When a bomb exploded on a porch in north Austin on March 2, severely injuring 39-year-old Anthony Stephan House, his next-door neighbor ran to help.

Sean Philips and paramedics did what they could, but House died later at the hospital. He would become the first victim of a series of homemade bombs placed around Austin over the course of three weeks that killed two people and injured four more.

House’s young daughter is best friends with Philips’ daughter.

“It was impossible not to put myself in his shoes and think what I would want for my kids if they were in that situation,” Philips told KXAN in an interview this week.

In the days that followed, even as bombs were going off elsewhere in the city, Philips’ focus turned to supporting the family he was getting to know better in the wake of tragedy. He wanted to do something to give House’s daughter an escape.

“To me, it was very important that she have some of her childhood returned to her after the bomber took that from her,” he said.

Philips, a volunteer for the nonprofit group RestPit, which provides harm reduction supplies at shows and festivals, got in touch with Scott Barr, the organization’s chief of operations. 

“I have the tools and the ability to do it, and I kind of thought that it needed to be done,” Barr said.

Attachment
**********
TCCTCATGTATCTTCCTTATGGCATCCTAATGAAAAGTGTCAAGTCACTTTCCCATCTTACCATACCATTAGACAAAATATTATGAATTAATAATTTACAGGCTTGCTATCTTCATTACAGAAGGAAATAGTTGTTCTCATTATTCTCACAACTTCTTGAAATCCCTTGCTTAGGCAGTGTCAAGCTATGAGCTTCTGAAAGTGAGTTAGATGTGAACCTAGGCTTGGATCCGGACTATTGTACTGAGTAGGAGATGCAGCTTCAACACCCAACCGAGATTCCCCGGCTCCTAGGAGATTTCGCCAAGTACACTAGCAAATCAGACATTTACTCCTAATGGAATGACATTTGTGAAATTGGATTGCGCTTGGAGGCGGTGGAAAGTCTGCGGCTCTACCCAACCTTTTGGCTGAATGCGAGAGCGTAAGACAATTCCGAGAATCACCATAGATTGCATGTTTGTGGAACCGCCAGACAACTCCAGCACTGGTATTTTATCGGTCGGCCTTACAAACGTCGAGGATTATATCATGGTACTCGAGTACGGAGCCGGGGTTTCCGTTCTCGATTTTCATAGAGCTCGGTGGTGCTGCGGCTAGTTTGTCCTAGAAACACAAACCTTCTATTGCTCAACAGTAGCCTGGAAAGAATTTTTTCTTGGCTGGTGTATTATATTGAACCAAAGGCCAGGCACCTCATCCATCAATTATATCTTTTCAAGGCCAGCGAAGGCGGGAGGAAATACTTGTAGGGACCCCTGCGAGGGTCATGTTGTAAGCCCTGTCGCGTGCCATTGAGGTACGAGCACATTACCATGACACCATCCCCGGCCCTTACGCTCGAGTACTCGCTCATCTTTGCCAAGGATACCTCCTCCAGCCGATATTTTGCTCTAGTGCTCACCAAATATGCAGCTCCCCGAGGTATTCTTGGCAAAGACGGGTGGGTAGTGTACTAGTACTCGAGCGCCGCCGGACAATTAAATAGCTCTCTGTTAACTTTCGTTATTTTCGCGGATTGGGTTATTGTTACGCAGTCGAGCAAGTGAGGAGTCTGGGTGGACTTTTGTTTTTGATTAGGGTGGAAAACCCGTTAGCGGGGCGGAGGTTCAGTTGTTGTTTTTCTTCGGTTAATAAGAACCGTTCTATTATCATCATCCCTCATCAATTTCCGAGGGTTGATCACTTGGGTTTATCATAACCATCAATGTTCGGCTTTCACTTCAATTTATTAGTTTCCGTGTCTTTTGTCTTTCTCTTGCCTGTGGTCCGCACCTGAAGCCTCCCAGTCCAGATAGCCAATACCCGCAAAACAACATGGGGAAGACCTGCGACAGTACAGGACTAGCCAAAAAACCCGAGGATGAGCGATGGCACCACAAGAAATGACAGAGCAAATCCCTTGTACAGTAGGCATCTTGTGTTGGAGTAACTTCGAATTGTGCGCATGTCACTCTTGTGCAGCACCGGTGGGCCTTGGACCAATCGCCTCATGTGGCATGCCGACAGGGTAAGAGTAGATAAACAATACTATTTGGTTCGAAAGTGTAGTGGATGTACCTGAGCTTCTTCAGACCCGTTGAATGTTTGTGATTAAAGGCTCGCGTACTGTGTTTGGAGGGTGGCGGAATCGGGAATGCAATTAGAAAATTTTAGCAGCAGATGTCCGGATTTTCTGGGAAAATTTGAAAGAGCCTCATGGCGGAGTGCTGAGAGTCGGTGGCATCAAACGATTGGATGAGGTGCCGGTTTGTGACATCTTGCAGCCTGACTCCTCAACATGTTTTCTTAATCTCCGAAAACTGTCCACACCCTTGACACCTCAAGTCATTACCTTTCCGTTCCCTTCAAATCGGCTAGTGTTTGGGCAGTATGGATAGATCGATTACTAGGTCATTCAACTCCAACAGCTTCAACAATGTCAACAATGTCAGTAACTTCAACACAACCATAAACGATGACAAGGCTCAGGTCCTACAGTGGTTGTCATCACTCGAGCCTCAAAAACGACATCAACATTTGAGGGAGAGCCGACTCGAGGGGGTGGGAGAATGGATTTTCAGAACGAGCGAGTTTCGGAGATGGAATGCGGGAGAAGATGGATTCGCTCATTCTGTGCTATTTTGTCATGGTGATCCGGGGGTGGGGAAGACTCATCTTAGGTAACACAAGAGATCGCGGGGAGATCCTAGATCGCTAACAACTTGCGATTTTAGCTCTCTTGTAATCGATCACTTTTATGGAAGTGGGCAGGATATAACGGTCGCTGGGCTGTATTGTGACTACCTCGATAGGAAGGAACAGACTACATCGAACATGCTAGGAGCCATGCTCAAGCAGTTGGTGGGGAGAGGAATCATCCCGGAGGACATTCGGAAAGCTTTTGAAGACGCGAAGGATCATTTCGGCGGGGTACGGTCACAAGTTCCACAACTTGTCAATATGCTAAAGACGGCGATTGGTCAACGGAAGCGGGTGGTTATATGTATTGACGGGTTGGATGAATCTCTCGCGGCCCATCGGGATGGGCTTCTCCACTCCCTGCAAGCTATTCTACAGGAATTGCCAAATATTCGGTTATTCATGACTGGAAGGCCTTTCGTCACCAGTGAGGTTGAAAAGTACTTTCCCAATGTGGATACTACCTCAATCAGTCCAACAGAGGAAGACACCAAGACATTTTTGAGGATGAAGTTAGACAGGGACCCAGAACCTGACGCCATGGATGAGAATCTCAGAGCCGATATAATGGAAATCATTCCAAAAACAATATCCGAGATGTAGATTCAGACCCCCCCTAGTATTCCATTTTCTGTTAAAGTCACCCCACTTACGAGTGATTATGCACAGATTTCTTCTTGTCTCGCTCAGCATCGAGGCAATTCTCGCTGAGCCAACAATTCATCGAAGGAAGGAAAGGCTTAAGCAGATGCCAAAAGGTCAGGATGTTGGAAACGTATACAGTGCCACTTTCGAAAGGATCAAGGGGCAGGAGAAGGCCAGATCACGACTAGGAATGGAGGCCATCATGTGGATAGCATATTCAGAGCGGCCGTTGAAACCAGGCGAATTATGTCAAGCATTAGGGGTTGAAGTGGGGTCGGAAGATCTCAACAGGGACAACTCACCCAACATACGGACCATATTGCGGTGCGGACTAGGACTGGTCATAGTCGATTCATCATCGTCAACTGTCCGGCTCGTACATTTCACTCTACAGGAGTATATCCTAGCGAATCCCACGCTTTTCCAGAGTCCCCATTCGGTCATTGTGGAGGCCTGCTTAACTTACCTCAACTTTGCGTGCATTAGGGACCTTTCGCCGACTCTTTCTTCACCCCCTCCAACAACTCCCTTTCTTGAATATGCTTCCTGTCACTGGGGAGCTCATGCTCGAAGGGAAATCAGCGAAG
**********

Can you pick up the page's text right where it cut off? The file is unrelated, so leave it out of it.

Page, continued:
The two worked out a benefit show happening this Sunday, called “Music, Love & Crawfish.” Fourteen bands will take the stage at Empire Control Room and Garage on 7th Street downtown starting at 3 p.m., and the benefit will include art installations and crawfish paella.

The organizers hope the show is therapeutic for the entire city, not just the House family. The bombings put a “dark cloud” over Austin, Barr said, that hasn’t quite lifted.

“We wanted really to literally put some love back into the community,” he said.

Tickets are $15 in advance and $20 at the door, and the proceeds will go to House’s family to fund a summer trip for his daughter and wife, a way for the two of them to get away from the home that became a crime scene.

“I just hope that they get to start making some new memories,” Philips said, “to replace the really, really bad memories they’ve had this year.”